We met family and friends in Vermont for the weekend, and I finally got some much-needed rest. Friday we had beautiful steaks that I grilled outside along with copious zucchini from our garden, plus kale sautéed with lardo and lemon. I marinated the steaks in wine, soy sauce, and rice vinegar for an hour before grilling, and we drank (after some rosé) a 1997 Beringer reserve cab that was just as good as steak wine gets. Perfect.

The next night I took a whole rabbit we also brought up and broke it down into chunks (with the bones still on, and organs reserved for extra flavor.) It made a lovely stew with our lardo, turnips, onion, carrot and herbs, plus a bottle of beer, some of John’s leftover beef broth, dried currants, and cumin and cinnamon for a little Moroccan edge. The combination of lardo and light beef broth enhanced the rabbit flavor without overpowering it at all, and the sweet currants and Mahgreb spices gave it a gently exotic perfume. To emphasize this theme, I sautéed some of our rainbow carrots in a little butter, then added more cumin, cinnamon, and cayenne, plus lemon juice and a little maple syrup. We made more kale, and brown rice. John took the picture with his iPhone, which might have something to do with why it’s so blurry. We drank more rosé and then a 2005 Faiveley Bourgogne.

4 comments to Vermont

  • cook eat FRET


    the rabbit sounds amazing. i’ve never made rabbit but i want to and i will.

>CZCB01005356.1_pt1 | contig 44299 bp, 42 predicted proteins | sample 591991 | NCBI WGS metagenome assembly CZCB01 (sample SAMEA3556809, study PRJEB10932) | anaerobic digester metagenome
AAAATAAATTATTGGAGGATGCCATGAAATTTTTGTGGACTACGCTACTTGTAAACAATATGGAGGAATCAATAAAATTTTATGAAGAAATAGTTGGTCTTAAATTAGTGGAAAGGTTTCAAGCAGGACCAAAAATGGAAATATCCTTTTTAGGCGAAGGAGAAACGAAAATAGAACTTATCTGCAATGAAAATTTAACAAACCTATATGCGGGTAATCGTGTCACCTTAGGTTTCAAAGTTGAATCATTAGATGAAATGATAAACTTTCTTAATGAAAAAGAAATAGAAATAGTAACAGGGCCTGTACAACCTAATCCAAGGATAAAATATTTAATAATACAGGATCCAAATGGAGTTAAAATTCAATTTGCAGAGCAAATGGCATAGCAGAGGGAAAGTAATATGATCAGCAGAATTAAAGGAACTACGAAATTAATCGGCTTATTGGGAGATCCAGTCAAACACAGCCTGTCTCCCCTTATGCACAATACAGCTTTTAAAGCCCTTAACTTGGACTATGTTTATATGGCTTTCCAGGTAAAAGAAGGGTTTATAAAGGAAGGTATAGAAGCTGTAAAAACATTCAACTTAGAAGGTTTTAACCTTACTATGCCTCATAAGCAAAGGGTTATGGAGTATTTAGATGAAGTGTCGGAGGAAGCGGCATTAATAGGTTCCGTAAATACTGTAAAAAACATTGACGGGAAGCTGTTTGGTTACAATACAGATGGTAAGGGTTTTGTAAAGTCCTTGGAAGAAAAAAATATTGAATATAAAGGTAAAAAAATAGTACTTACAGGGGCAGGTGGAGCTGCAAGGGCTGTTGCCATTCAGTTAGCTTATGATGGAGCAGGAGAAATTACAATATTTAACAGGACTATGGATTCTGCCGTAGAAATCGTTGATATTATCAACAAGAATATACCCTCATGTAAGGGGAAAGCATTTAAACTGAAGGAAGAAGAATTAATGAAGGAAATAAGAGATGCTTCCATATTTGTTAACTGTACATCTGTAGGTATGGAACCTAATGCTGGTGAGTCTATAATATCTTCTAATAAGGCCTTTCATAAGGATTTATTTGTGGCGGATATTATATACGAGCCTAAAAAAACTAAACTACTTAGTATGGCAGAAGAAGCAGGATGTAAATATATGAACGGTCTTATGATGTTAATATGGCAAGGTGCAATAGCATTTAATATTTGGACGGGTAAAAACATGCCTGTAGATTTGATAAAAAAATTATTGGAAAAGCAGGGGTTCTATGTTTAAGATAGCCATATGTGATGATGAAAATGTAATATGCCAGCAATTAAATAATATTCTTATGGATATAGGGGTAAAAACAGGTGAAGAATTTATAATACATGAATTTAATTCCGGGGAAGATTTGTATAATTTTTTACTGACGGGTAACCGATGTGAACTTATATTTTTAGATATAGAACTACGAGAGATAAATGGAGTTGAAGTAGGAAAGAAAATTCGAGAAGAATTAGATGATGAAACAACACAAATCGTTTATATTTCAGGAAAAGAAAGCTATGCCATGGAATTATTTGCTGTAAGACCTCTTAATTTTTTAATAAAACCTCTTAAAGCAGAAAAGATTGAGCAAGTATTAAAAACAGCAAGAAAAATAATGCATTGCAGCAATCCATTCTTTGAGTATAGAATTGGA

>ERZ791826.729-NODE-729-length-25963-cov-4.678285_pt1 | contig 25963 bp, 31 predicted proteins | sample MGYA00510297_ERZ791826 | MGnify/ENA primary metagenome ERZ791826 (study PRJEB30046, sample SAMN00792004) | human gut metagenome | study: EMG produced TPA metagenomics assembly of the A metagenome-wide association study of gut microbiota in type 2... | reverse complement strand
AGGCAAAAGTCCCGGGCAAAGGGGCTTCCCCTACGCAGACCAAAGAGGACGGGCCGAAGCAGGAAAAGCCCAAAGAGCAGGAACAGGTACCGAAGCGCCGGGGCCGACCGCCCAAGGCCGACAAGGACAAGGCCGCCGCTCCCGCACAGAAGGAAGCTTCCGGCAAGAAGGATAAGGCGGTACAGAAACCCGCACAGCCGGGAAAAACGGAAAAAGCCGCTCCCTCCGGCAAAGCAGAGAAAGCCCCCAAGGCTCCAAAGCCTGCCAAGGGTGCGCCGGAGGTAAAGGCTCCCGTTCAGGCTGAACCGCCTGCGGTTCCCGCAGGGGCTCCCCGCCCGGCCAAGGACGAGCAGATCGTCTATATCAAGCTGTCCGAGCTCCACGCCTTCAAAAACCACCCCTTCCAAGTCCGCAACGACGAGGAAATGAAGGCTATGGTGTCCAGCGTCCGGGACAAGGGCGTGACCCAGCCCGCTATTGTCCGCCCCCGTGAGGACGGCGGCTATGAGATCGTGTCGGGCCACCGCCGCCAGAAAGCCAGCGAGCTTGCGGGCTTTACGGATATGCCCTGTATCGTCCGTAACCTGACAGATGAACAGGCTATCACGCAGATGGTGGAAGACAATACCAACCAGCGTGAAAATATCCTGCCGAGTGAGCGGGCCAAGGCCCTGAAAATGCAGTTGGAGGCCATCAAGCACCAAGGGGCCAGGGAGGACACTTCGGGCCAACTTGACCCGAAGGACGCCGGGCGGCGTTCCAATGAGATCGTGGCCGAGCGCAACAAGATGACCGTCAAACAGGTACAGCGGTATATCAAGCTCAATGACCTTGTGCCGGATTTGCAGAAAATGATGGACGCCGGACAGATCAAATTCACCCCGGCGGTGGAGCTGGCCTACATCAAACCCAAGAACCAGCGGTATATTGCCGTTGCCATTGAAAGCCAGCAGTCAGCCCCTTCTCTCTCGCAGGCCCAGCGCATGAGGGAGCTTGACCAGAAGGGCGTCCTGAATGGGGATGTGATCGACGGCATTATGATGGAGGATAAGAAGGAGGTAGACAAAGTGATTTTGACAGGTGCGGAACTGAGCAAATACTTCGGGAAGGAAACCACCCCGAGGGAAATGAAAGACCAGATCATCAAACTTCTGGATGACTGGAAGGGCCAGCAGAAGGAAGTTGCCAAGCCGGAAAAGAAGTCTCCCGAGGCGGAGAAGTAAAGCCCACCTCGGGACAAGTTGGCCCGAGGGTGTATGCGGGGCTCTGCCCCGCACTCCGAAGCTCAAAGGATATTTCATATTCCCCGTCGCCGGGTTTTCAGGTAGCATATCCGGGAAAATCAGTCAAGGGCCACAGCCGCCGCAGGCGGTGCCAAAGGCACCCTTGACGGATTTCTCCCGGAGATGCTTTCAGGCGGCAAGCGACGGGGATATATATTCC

glad you got to kick back…

  • Heather

    Hey, do your carrots hold their color when cooked? My Royal Burgundy beans’ purple color is so fugitive, they just turn boring ol’ green when hit with acid or heat. Why grow beautiful heirloom vegetables if they don’t stay purple?

    My Purple Haze carrots didn’t come up, so I have to live vicariously through you.

    Nice touch, serving carrots with rabbit.

  • Brittany

    Oh god rabbit stew-I can’t wait until fall! I love rabbit, especially when lardo is involved

  • peter

    Claudia: It doesn’t actually taste like chicken. It’s easy.

    Heather: The pigments in the carrots are much more durable than those in the darn purple beans. They really retain their separate identities,even when cooked together- as opposed to beets, where the dark ones dye everything else and it all comes out the same.

    Brittany: It’s a little cooler up there, and the edges of some maples are turning, so it felt just right.

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I'm a painter who happens to also spend a lot of time growing, making, and writing about food. I'm particularly interested in the intersection of frugal peasant cooking techniques and haute improvisation. And I have a really great personality.

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